The Current

The Teenage Brain: Uniquely powerful, vulnerable, not fully developed

Neuroscientist Frances Jensen researched the teenage brain to try to better understand what her two teenage sons were thinking. Today we explore what she found.
For years, the scientific community believed the adolescent brain was roughly equivalent to the adult one. But neuroscientist Frances Jensen describes how that thinking has been turned on its head over the last decade in her book, "The Teenage Brain." (Ed Yourdon, Flickr cc)

If the human mind is sometimes a puzzle. Then the teenage mind is a riddle, wrapped in a mystery, inside an enigma. Lucky for us, one neuroscientist has just published a guide to that perplexing headspace. Dr. Frances Jensen who was once stumped by the behaviour of her own teens shares years of study on the teenage brain, that will warn you and give you hope.

Dazed and Confused (1993)

The classic 1993 movie Dazed and Confused depicts teenage life as, well... dazed and confused. The Texas teens in the story spend most of their time inebriated, disrespectful, or just plain stupid. Sometimes they even manage all three.

Now -- thankfully -- not every teen follows precisely in the frazzled footsteps of those dazed and confused kids, but practically every teenager has, at some point, left their parents confounded at their behaviour... asking, why oh why do teenagers act the way that teenagers do? It's almost as if they're another species.

Inside your teenager's scary brain -- Tamsin McMahon, Macleans

Dr. Frances Jensen has spent a lot of time studying the teenage brain, and she says that it's definitely human... It's just not yet fully developed. And those days of daze and confusion represent a critical stage, full of vulnerability, and opportunity.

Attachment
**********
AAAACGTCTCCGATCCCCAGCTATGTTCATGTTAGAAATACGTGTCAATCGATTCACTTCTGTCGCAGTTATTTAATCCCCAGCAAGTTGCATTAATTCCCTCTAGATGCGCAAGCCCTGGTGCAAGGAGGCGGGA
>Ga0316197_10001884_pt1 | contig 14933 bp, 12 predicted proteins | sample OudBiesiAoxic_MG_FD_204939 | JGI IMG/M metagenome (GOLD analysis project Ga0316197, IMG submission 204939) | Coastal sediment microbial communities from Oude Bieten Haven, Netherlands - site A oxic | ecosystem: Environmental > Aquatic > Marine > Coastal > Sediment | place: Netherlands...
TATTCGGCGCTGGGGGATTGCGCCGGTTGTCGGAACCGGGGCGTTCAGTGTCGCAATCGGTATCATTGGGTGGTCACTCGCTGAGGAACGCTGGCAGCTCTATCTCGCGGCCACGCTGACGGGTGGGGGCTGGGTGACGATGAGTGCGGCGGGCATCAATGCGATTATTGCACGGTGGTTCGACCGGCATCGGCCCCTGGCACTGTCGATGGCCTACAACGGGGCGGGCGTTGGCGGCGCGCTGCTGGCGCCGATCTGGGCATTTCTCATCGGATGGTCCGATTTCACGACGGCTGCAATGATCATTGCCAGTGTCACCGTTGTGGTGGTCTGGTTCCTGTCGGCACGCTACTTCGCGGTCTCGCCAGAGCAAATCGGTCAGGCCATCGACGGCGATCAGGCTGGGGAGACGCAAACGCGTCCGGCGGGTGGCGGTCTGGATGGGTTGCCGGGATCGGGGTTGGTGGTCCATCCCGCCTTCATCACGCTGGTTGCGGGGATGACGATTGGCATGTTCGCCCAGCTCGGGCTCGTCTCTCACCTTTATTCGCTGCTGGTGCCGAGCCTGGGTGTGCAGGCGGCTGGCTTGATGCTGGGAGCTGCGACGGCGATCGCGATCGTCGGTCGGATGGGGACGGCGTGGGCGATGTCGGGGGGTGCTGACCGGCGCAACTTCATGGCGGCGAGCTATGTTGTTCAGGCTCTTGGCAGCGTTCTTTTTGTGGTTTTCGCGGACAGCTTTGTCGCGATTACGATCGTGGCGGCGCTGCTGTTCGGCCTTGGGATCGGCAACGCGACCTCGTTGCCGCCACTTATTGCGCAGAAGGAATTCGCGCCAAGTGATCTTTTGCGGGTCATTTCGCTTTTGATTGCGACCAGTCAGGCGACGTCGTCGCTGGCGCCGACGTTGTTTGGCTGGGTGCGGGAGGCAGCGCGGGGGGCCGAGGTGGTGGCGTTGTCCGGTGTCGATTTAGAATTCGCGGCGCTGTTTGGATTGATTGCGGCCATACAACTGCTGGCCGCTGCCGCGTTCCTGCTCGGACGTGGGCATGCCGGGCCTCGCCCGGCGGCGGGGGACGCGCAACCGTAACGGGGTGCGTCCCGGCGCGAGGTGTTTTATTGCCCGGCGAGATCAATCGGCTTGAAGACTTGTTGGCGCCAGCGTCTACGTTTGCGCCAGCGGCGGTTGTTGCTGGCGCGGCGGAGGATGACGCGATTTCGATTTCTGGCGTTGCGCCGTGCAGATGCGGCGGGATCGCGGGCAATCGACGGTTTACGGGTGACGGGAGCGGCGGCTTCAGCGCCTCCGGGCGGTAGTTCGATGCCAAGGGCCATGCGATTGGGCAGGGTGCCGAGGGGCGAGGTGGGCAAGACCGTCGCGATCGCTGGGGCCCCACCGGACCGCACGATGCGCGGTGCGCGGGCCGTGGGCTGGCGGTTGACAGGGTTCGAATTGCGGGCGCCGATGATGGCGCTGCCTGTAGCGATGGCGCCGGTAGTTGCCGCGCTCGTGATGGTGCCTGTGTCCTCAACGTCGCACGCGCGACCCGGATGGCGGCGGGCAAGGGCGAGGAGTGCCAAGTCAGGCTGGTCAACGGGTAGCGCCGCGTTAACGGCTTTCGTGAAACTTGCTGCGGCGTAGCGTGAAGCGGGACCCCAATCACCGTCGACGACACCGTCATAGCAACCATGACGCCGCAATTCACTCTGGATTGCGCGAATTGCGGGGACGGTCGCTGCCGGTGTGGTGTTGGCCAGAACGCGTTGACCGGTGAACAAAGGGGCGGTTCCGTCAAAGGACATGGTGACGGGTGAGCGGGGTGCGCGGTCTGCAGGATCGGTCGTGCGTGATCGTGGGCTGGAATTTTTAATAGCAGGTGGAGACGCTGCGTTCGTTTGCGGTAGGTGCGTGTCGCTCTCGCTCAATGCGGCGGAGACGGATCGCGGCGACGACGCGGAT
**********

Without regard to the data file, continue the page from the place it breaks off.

Dr. Frances Jensen chairs the department of neurology at the University of Pennsylvania's Perelman School of Medicine. She's written a new book called, "The Teenage Brain: A Neuroscientist's Survival Guide to Raising Adolescents and Young Adults."

We want to hear from you. What was the dumbest thing you did in your teens? What do you see in your own teenagers? Or are you teen with thoughts to share on this segment?

Tweet us @thecurrentcbc. Or e-mail us through our website. Find us on Facebook. Call us toll-free at 1 877 287 7366. And as always if you missed anything on The Current, grab a podcast.

This segment was produced by The Current's Kristin Nelson.


To encourage thoughtful and respectful conversations, first and last names will appear with each submission to CBC/Radio-Canada's online communities (except in children and youth-oriented communities). Pseudonyms will no longer be permitted.

By submitting a comment, you accept that CBC has the right to reproduce and publish that comment in whole or in part, in any manner CBC chooses. Please note that CBC does not endorse the opinions expressed in comments. Comments on this story are moderated according to our Submission Guidelines. Comments are welcome while open. We reserve the right to close comments at any time.

Become a CBC Member

Join the conversation  Create account

Already have an account?